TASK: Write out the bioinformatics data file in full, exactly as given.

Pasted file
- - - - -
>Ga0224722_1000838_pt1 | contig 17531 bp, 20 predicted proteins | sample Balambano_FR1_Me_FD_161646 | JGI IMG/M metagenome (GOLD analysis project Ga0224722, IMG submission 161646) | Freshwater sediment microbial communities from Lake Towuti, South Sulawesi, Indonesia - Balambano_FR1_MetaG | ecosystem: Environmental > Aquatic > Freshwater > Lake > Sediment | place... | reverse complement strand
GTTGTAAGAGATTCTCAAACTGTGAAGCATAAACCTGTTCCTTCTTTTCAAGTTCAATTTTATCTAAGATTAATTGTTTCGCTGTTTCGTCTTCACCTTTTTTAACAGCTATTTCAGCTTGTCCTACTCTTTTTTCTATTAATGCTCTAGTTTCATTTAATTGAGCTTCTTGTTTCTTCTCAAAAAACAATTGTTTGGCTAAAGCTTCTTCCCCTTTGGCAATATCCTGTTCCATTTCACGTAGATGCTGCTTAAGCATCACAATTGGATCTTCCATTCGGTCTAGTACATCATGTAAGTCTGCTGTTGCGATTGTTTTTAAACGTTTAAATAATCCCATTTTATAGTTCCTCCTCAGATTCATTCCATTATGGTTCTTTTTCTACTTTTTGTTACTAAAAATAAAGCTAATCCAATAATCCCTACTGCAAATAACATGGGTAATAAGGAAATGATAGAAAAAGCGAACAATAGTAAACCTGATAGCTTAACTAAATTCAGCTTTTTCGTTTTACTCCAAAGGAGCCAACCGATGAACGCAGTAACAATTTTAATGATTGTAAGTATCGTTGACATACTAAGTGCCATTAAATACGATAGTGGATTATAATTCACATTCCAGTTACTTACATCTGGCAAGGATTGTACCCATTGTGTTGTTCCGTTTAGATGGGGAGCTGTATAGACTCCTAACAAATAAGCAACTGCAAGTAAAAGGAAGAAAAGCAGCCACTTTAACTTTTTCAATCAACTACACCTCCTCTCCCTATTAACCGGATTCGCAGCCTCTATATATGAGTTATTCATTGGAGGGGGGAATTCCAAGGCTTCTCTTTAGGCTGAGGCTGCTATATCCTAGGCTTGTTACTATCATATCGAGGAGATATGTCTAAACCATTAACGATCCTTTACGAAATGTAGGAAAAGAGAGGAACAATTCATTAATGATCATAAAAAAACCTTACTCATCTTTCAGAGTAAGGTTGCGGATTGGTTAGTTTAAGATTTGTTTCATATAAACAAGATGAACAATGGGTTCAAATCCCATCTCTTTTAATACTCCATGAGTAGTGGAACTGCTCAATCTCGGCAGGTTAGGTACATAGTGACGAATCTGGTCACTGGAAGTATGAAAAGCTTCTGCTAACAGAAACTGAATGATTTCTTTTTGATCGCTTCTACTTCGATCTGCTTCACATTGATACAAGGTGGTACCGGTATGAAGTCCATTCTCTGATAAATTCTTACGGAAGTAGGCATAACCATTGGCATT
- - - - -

>Ga0224722_1000838_pt1 | contig 17531 bp, 20 predicted proteins | sample Balambano_FR1_Me_FD_161646 | JGI IMG/M metagenome (GOLD analysis project Ga0224722, IMG submission 161646) | Freshwater sediment microbial communities from Lake Towuti, South Sulawesi, Indonesia - Balambano_FR1_MetaG | ecosystem: Environmental > Aquatic > Freshwater > Lake > Sediment | place... | reverse complement strand
GTTGTAAGAGATTCTCAAACTGTGAAGCATAAACCTGTTCCTTCTTTTCAAGTTCAATTTTATCTAAGATTAATTGTTTCGCTGTTTCGTCTTCACCTTTTTTAACAGCTATTTCAGCTTGTCCTACTCTTTTTTCTATTAATGCTCTAGTTTCATTTAATTGAGCTTCTTGTTTCTTCTCAAAAAACAATTGTTTGGCTAAAGCTTCTTCCCCTTTGGCAATATCCTGTTCCATTTCACGTAGATGCTGCTTAAGCATCACAATTGGATCTTCCATTCGGTCTAGTACATCATGTAAGTCTGCTGTTGCGATTGTTTTTAAACGTTTAAATAATCCCATTTTATAGTTCCTCCTCAGATTCATTCCATTATGGTTCTTTTTCTACTTTTTGTTACTAAAAATAAAGCTAATCCAATAATCCCTACTGCAAATAACATGGGTAATAAGGAAATGATAGAAAAAGCGAACAATAGTAAACCTGATAGCTTAACTAAATTCAGCTTTTTCGTTTTACTCCAAAGGAGCCAACCGATGAACGCAGTAACAATTTTAATGATTGTAAGTATCGTTGACATACTAAGTGCCATTAAATACGATAGTGGATTATAATTCACATTCCAGTTACTTACATCTGGCAAGGATTGTACCCATTGTGTTGTTCCGTTTAGATGGGGAGCTGTATAGACTCCTAACAAATAAGCAACTGCAAGTAAAAGGAAGAAAAGCAGCCACTTTAACTTTTTCAATCAACTACACCTCCTCTCCCTATTAACCGGATTCGCAGCCTCTATATATGAGTTATTCATTGGAGGGGGGAATTCCAAGGCTTCTCTTTAGGCTGAGGCTGCTATATCCTAGGCTTGTTACTATCATATCGAGGAGATATGTCTAAACCATTAACGATCCTTTACGAAATGTAGGAAAAGAGAGGAACAATTCATTAATGATCATAAAAAAACCTTACTCATCTTTCAGAGTAAGGTTGCGGATTGGTTAGTTTAAGATTTGTTTCATATAAACAAGATGAACAATGGGTTCAAATCCCATCTCTTTTAATACTCCATGAGTAGTGGAACTGCTCAATCTCGGCAGGTTAGGTACATAGTGACGAATCTGGTCACTGGAAGTATGAAAAGCTTCTGCTAACAGAAACTGAATGATTTCTTTTTGATCGCTTCTACTTCGATCTGCTTCACATTGATACAAGGTGGTACCGGTATGAAGTCCATTCTCTGATAAATTCTTACGGAAGTAGGCATAACCATTGGCATT